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USFWS report says proposed wind-energy farm will kill as many as 20 eagles a year  

Credit:  By Craig Holt, North Carolina Sportsman | www.northcarolinasportsman.com 11 June 2012 ~~

After a 5-month examination, the U.S. Fish and Wildlife Service has released a preliminary report saying that a proposed wind-turbine facility planned for Beaufort County could kill up to 20 bald eagles per year.

The Beaufort County Commissioners on March 9, 2012, approved unanimously granting Invenergy/Pantego Wind Energy the right to build the wind farms. The same week, the state utilities commission granted a “certificate of public convenience and necessity” for the 80-megawatt project, planned for 11,000 acres near Terra Ceia and Pantego. The state, however, said one of the requirements before the 492-foot, blade tip-to-ground wind turbines could be built was that construction and operation must be “in strict accordance” with the Bald and Golden Eagle Protection Act and other environmental permitting requirements.

However, “strict accordance” is open to question, said opponents of the wind farm, which include local residents, environmentalists, waterfowl hunters and others, who have criticized this proposed site as badly chosen, dangerous to other birds and bats.

“That’s (20) more dead bald eagles that are killed anywhere at any one site in the United States,” said Doris Morris of Friends of Pocosin Lakes National Wildlife Refuge. “Now (Invenergy) is trying to get a permit from the Fish and Wildlife Service to allow the wind mills to kill a certain number of bald eagles each year.”

Invenergy’s proposed wind farm is in rural Beaufort County close to the proposed U.S. Navy’s proposed Outlying Landing Field, plans for which were abandoned after a 7-year battle that ended in 2007. One site is only 2 miles from Pocosin Lakes NWR. Twenty landowners already have agreed to lease their land as wind-farm sites.

“Once again, it’s a good idea, but the wrong place,” said Joe Albea of Winterville, who helped lead the successful OLF fight. “We’re not against wind farms or green energy, but there’s got to be a better place to put these things than next to an Atlantic Flyway wintering area for tens of thousands of swans, snow geese, ducks and other birds.”

Kelly Fuller, wind-campaign coordinator for the American Bird Conservancy in Washington, D.C., said the potential killing of 20 bald eagles was way out of line.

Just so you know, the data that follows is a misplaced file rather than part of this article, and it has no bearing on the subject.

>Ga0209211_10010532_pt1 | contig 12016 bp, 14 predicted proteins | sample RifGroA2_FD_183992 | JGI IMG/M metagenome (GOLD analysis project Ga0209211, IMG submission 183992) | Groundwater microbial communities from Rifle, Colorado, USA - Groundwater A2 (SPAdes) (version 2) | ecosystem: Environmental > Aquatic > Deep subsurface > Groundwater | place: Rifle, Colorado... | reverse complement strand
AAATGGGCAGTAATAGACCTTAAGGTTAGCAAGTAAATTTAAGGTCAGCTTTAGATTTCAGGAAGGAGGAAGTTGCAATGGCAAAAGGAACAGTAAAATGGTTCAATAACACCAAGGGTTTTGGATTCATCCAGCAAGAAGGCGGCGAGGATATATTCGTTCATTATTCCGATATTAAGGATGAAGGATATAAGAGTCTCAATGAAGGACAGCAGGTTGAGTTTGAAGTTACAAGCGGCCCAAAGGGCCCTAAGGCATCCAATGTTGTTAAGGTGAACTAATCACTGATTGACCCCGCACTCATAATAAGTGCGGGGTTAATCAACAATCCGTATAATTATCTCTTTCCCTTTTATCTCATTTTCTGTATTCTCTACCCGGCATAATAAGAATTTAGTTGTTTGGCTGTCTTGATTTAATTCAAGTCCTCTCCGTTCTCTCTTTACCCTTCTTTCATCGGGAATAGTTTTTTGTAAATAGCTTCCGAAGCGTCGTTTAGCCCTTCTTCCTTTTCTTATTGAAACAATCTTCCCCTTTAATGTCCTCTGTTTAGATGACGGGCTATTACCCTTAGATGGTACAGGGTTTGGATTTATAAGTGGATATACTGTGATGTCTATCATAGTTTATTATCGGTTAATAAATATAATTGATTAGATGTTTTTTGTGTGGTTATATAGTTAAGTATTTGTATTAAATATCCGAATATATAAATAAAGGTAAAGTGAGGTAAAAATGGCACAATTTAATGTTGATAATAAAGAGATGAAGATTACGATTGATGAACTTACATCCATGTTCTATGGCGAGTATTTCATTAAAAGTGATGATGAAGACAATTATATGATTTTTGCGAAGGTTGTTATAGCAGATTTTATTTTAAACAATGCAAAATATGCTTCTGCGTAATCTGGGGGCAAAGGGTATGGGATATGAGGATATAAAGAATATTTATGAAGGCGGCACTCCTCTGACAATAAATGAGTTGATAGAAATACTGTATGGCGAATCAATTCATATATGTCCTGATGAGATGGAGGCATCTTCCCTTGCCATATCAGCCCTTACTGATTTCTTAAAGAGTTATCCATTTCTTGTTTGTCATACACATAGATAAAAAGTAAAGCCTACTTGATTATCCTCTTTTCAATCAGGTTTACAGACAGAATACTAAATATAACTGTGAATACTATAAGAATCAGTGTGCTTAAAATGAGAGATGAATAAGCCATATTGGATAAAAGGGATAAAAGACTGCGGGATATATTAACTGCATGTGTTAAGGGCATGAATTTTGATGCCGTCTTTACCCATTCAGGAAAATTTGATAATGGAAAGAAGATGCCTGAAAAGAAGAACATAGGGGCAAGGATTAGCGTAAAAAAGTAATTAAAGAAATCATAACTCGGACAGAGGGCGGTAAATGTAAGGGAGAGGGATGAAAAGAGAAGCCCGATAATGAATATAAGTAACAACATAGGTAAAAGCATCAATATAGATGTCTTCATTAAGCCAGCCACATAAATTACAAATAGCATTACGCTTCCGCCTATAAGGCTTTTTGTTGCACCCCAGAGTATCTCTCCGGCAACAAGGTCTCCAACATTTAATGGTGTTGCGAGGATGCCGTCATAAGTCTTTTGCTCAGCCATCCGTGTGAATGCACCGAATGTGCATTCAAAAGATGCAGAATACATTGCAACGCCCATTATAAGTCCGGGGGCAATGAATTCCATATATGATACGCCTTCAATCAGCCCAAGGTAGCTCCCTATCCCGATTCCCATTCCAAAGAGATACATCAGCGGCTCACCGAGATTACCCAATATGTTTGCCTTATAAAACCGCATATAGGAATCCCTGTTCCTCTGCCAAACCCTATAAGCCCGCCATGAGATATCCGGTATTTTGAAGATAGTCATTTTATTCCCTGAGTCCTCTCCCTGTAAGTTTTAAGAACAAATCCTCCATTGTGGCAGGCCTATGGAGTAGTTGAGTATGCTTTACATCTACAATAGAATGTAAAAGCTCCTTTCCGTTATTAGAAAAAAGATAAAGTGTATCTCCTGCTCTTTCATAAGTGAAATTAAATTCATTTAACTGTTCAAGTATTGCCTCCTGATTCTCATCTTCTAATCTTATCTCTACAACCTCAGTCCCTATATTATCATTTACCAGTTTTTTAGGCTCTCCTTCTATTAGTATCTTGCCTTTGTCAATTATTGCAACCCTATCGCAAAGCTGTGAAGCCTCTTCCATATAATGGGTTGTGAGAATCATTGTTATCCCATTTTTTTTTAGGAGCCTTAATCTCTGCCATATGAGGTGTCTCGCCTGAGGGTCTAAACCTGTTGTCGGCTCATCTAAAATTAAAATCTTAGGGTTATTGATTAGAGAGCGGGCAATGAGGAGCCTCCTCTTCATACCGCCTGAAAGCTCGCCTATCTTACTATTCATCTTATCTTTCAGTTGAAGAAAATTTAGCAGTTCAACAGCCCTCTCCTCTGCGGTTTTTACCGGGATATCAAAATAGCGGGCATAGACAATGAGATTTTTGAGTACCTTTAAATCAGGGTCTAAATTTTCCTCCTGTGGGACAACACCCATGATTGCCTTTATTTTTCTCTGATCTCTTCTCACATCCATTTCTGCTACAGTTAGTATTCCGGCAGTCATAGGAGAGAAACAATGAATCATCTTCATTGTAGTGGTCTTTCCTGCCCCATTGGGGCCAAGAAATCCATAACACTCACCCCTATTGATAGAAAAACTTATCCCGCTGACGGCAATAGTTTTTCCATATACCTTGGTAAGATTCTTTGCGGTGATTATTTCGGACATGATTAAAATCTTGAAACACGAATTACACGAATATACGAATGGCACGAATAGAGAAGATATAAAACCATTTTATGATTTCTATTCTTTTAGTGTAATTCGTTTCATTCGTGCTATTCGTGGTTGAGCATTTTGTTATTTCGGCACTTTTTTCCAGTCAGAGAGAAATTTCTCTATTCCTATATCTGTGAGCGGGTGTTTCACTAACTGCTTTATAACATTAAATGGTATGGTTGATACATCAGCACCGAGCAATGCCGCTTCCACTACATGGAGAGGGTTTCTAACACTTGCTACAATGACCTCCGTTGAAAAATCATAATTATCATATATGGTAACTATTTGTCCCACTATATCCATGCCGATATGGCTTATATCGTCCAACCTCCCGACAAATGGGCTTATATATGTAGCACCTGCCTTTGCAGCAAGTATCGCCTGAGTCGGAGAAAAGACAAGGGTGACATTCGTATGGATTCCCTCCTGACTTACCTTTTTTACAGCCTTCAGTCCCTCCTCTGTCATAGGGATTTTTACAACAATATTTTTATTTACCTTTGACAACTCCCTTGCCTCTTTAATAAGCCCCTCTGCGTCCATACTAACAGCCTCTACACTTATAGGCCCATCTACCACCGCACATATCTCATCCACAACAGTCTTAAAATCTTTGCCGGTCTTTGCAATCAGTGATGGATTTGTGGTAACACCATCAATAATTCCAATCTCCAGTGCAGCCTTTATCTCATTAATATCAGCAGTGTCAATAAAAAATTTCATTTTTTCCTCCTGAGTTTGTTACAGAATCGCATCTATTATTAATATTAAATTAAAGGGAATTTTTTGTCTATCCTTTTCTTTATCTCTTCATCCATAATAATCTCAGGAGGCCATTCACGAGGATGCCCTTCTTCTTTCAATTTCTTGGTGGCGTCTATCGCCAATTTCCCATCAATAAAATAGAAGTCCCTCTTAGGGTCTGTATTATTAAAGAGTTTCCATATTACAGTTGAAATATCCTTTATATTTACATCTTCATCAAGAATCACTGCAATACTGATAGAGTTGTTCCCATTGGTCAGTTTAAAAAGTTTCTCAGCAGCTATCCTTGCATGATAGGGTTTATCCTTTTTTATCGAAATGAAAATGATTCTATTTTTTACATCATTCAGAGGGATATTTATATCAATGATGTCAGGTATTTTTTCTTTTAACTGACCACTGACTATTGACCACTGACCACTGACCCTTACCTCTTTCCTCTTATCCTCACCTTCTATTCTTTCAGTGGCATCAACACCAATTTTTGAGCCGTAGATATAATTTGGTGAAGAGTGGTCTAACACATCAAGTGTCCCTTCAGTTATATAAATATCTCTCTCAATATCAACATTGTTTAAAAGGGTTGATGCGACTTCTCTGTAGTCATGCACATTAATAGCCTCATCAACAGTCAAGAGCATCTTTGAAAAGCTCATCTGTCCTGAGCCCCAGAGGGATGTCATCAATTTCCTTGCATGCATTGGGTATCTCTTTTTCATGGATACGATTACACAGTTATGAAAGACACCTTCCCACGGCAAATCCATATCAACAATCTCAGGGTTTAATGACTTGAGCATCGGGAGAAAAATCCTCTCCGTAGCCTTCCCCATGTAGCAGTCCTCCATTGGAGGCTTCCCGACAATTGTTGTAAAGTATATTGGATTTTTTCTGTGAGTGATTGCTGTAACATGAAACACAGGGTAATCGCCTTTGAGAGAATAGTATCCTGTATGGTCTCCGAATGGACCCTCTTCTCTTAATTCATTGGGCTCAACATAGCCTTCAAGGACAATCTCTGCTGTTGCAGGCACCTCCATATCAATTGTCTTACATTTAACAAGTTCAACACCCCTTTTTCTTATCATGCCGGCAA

“That’s a shocking number,” Fuller said. “Even if we look at the low number, killing four bald eagles a year would be killing more than the current acknowledged eagle deaths of all U.S. wind farms combined for the whole history of the U.S. wind industry.”

Opponents also say that wind energy is a loser as far as affordable energy production is concerned. The only real winner, they say, would be Invenergy, which would receive a large government grant to build the wind farms.

Dr. John Droz, a physicist and environmental activist, said in a presentation to the state legislature that, “Wind energy is not a technologically sound solution to provide us power or meaningfully reduce global warming; it’s not an economically viable source of power; and it’s not environmentally responsible.”

On the other hand, Parker Poe, Adams and Bernstein LLP, a Raleigh law firm that represented Invenergy in front of the state utilities commission, said the wind far would be an economic boon to the area.

“The … Pantego project will generate enough clean, renewable energy to power more than 15,000 North Carolina homes,” the firm said in a news release. “Pantego Wind would provide substantial, long-term economic benefits to our host community. The project is expected to generate more than 100 jobs during construction; at least five permanent operations and maintenance jobs once the project is operational; and more than $1 million annually in local tax revenue, lease payments to landowners, and staff salaries.”

Source:  By Craig Holt, North Carolina Sportsman | www.northcarolinasportsman.com 11 June 2012

This article is the work of the source indicated. Any opinions expressed in it are not necessarily those of National Wind Watch.

The copyright of this article resides with the author or publisher indicated. As part of its noncommercial effort to present the environmental, social, scientific, and economic issues of large-scale wind power development to a global audience seeking such information, National Wind Watch endeavors to observe “fair use” as provided for in section 107 of U.S. Copyright Law and similar “fair dealing” provisions of the copyright laws of other nations. Send requests to excerpt, general inquiries, and comments via e-mail.

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